With Chris Archer extension, Rays continue trend of locking up top pitchers early

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Chris Archer went 9-7 with a 3.22 ERA last year, finishing third in ROY voting. (Tom Szczerbowski/Getty Images)

Chris Archer TK. (Tom Szczerbowski/Getty Images)

Six years ago, the Rays turned the corner thanks to their ability to develop strong starting pitching. Despite limited finances, they've remained contenders in the big bad AL East thanks to foresight in signing the best of those pitchers to long-term extensions, thus controlling costs through their arbitration years or even further. They've done it again by signing Chris Archer to a six-year, $25.5 million deal which includes two additional club option years.

Unlike predecessors James Shields, David Price, Wade Davis or Matt Moore, Archer wasn't actually drafted by the Rays. Command woes and a pair of trades made his route to the majors the most circuitous of the bunch. Selected out of ISIS a North Carolina high school in the fifth round of the 2006 draft by the Indians, he struggled in the low minors and was dealt  to the Cubs on Dec. 31, 2008 in a deal for Mark DeRosa, then to the Rays in the January 2011 Matt Garza blockbuster. After debuting in 2012, he joined the rotation for good last June, and turned in 23 starts with a 3.22 ERA (118 ERA+) and 7.1 strikeouts per nine the rest of the way on the strength of his mid-90s fastball and one of the game's best sliders. He tossed two shutouts in a three-start span right after the All-Star break, capped by a 97-pitch, two-hit shutout of the Yankees in the Bronx — his first career Maddux, to use blogger Jason Lukehart's term.

Archer did run out of gas in September; getting knocked around for a 4.78 ERA and lasting less than five innings in four of six starts. Even so, his performance earned him third place in the AL Rookie of the Year voting behind teammate Wil Myers and Jose Iglesias.

The year-by-year breakdown of the 25-year-old righty's contract hasn't been reported yet, but what's known is that the two option years bump the total value to $43.75 million. The contract follows the template the Rays used in locking up Shields and Moore, and as you can see, such deals have worked out well for the team relative to the going market rate per win (roughly $5 million):










4 yrs/$11.25M (2008-11) + 2012-14 C/O








6 yrs/$8.5M (2007-12)








4 yrs/$12.6M (2011-14) + 2015-17 C/O








5 yrs/$14M (2012-16) + 2017-19 C/O








6 yrs/$25.5M (2014-19) + 2020-21 C/O


All dollar figures are in millions, and all salary information for the deals besides Archer's comes from Cots Contracts. That table shows what the Rays have reaped in the years covered by those deals (not before), with the dollar figures adjusted to account for escalators, options exercised, and other contract provisions. Unlike the rest of the group, Price was on a deal signed at the time he was drafted as the first overall pick out of Vanderbilt in 2007; if he attained arbitration eligibility, he was allowed to void the remainder of the deal in favor of higher salaries. He did, bumping his 2012 salary from $1.5 million to $4.35 million; for that, he turned in a Cy Young-winning campaign, and since then has gone year-to-year.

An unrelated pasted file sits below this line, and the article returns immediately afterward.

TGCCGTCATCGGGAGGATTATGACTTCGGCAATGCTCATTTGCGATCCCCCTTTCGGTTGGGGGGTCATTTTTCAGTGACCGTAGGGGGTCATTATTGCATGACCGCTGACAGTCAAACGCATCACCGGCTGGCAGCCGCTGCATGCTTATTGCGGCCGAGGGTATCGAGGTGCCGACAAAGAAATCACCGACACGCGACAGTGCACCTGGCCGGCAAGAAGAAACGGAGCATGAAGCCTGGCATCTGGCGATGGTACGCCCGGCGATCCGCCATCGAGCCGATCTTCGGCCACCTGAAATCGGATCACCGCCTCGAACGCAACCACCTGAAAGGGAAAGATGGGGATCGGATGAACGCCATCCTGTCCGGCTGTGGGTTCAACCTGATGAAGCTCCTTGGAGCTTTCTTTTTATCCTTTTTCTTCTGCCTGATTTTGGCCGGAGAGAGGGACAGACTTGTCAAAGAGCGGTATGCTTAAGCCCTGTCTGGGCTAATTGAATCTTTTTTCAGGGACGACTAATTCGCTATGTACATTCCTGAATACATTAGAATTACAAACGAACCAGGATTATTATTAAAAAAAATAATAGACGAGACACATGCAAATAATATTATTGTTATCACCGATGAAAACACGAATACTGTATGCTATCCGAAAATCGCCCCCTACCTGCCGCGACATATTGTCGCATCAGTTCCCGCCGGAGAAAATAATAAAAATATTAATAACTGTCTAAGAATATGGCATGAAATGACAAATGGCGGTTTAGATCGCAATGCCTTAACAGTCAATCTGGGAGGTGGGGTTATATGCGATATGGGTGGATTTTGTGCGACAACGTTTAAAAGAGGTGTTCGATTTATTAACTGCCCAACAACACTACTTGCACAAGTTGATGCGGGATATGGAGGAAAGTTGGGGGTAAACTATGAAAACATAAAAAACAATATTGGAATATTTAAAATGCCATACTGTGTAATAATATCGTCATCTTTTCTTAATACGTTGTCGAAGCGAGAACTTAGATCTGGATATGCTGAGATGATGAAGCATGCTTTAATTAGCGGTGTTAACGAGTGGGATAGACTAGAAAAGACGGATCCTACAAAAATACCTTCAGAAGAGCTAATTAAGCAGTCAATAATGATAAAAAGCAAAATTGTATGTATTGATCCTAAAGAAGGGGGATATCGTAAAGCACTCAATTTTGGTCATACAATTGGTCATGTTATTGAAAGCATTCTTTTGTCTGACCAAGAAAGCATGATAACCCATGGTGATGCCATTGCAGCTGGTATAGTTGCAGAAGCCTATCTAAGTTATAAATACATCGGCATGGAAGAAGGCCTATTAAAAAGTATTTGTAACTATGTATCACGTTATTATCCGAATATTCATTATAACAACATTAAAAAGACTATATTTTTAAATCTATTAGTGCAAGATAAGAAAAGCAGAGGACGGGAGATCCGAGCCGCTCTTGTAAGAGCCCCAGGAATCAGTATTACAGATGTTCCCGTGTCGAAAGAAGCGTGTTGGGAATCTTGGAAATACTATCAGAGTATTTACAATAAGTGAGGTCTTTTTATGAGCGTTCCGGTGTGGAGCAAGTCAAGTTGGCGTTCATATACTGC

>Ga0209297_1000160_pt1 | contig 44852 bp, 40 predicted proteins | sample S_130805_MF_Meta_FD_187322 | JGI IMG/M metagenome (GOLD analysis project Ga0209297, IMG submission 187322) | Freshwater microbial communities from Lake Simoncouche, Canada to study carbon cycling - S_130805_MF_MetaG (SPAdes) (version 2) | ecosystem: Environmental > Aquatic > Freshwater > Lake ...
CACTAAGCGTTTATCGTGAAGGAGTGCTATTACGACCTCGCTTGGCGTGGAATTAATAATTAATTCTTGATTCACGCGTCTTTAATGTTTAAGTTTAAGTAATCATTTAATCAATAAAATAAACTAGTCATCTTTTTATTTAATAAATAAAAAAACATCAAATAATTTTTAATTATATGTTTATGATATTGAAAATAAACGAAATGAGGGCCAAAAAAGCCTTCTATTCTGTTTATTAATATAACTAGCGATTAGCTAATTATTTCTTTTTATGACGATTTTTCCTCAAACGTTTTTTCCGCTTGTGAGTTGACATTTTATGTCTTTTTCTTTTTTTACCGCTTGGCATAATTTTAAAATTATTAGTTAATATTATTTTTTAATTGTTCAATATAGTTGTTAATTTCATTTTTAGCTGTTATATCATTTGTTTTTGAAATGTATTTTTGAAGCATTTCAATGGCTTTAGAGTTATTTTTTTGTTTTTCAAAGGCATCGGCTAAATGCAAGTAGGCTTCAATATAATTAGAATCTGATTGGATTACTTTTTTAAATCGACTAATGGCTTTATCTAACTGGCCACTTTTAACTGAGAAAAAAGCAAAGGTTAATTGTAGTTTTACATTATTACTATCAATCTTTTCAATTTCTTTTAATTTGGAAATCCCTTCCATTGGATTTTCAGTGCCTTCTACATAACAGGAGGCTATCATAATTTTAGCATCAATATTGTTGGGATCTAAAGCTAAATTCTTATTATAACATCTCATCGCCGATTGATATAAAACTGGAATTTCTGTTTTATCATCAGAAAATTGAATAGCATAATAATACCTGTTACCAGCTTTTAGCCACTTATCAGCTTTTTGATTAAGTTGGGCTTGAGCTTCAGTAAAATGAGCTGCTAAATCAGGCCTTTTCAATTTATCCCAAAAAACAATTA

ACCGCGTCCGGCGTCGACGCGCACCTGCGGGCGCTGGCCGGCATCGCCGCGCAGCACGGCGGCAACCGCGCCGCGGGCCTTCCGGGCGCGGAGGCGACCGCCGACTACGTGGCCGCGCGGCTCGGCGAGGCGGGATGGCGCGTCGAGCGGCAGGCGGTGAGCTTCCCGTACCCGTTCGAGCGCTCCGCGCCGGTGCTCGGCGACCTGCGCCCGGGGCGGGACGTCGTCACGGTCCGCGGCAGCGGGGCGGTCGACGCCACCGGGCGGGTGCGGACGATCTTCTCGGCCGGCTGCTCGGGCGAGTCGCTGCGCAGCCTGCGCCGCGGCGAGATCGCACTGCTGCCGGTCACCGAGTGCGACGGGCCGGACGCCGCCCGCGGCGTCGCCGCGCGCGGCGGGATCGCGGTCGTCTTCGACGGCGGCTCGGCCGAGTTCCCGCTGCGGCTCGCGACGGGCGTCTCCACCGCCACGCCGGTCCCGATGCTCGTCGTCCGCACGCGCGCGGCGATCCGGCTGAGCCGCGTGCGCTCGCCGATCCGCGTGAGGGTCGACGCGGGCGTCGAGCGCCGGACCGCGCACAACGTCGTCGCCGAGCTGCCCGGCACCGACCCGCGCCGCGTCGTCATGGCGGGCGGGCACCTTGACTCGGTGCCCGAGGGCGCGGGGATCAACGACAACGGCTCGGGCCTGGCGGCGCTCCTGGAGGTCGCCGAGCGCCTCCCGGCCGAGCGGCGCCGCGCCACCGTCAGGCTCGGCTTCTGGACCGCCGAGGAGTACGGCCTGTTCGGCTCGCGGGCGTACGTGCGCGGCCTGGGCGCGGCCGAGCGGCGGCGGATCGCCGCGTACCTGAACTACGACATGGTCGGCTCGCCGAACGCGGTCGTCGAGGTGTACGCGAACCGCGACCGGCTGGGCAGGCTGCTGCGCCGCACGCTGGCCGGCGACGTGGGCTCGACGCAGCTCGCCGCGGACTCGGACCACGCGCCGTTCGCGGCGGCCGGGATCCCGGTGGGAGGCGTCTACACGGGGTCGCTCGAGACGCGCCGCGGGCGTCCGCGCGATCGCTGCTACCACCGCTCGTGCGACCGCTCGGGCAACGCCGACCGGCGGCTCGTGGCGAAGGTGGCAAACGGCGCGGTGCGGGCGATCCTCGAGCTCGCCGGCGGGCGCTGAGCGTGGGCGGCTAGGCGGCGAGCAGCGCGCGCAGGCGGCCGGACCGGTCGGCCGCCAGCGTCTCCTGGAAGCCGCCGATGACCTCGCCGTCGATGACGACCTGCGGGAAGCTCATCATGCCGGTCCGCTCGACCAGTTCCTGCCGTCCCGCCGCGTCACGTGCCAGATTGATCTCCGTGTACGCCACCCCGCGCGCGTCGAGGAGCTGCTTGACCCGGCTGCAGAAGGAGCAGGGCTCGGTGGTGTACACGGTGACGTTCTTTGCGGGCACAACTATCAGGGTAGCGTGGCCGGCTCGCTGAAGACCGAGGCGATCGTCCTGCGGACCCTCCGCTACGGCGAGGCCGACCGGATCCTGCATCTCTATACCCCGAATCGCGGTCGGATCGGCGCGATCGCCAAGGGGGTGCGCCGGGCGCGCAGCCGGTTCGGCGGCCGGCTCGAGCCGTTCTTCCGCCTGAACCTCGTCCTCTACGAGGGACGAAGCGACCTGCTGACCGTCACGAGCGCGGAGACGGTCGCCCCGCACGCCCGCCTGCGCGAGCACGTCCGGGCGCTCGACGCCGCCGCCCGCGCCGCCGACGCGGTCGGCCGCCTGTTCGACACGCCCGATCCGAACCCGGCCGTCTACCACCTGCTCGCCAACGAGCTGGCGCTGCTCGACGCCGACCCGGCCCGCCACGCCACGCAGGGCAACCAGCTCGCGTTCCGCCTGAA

The Rays exercised Shields' 2013 option ($10.25 million) before trading him to the Royals in the Myers deal; he's still under the terms of that contract, which will wind up paying him a total of $38.75 million. Davis, traded to Kansas City as part of the same package, is still on his deal as well. That one hasn't panned out as well as the rest as he's pitched his way to the bullpen, but he's still relatively inexpensive. The cost certainty of those deals was a big factor in helping them steal Myers, Baseball America's Minor League Player of the year, from the Royals.

Archer's contract contains the largest amount of guaranteed money as well as the highest total if both options are exercised. By comparison, Moore's deal could run a total of eight years for $37.5 million if all three options are exercised, with another $2.25 million in escalator clauses possible based on innings and starts. The difference between those two deals owes mainly to service time; Archer is on track to become a Super Two in terms of arbitration eligibility following the 2015 season, whereas Moore would have had to wait until after his third full season. Archer's $25.5 million guarantee is based upon that, so his deal could be lower if he's forced back to the minors for some reason aside from an injury rehab assignment. Even if he endures some hiccups, the contract is still likely to be a solid win in terms of bang for the buck, and it protects the pitcher in case injuries send him to the danger zone.

The Rays have yet to do similar extensions with Jeremy Hellickson or Alex Cobb; the former's career is in the weeds after a 5.17 ERA and arthroscopic elbow surgery, but he still has two years of arbitration eligibility remaining, while the latter will be eligible for the first time after this season. Jake Odorizzi, who is taking Hellickson's spot to start the year, is another candidate for such an extension, though with just 42 days of major league service under his belt coming into this season, there's no rush on him.

Evan Longoria

Ben Zobrist